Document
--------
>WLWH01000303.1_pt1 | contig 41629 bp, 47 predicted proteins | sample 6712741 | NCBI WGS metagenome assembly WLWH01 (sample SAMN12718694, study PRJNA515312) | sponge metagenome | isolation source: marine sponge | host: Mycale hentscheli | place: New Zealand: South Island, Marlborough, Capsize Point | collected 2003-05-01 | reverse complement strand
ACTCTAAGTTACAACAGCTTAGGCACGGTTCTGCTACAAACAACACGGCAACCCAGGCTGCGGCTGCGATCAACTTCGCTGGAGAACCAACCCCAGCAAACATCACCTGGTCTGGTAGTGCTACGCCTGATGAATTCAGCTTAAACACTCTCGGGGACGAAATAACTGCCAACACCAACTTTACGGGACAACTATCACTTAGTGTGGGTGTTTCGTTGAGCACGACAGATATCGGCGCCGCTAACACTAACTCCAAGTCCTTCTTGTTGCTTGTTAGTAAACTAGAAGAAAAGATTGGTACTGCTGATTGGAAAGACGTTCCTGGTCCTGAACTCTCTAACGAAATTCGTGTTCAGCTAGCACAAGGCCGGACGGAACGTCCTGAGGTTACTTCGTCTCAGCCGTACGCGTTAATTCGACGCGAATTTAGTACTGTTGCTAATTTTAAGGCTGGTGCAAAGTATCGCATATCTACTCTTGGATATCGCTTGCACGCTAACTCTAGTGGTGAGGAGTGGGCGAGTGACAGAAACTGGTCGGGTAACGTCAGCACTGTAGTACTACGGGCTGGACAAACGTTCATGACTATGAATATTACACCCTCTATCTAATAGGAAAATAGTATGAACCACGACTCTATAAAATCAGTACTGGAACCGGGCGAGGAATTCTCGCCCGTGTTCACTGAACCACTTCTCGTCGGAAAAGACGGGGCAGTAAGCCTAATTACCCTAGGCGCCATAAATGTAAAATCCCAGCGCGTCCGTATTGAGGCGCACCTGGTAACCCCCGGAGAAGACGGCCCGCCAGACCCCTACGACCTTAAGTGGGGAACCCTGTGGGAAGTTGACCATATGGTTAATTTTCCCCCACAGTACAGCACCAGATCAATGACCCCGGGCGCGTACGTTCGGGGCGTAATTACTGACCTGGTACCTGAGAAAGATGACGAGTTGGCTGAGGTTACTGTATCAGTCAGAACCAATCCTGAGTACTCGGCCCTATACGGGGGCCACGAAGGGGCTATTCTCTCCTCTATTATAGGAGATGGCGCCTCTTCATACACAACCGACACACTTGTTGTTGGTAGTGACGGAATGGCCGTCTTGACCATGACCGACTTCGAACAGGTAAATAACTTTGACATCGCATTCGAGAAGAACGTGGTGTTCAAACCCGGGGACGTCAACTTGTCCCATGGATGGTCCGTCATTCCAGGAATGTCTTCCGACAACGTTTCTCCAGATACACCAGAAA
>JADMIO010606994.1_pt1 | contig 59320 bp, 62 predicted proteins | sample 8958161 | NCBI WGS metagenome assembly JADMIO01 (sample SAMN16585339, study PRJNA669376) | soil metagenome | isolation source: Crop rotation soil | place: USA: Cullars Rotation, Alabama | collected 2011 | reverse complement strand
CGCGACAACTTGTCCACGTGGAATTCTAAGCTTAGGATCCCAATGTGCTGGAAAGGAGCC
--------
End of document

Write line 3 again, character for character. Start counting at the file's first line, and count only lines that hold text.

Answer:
>JADMIO010606994.1_pt1 | contig 59320 bp, 62 predicted proteins | sample 8958161 | NCBI WGS metagenome assembly JADMIO01 (sample SAMN16585339, study PRJNA669376) | soil metagenome | isolation source: Crop rotation soil | place: USA: Cullars Rotation, Alabama | collected 2011 | reverse complement strand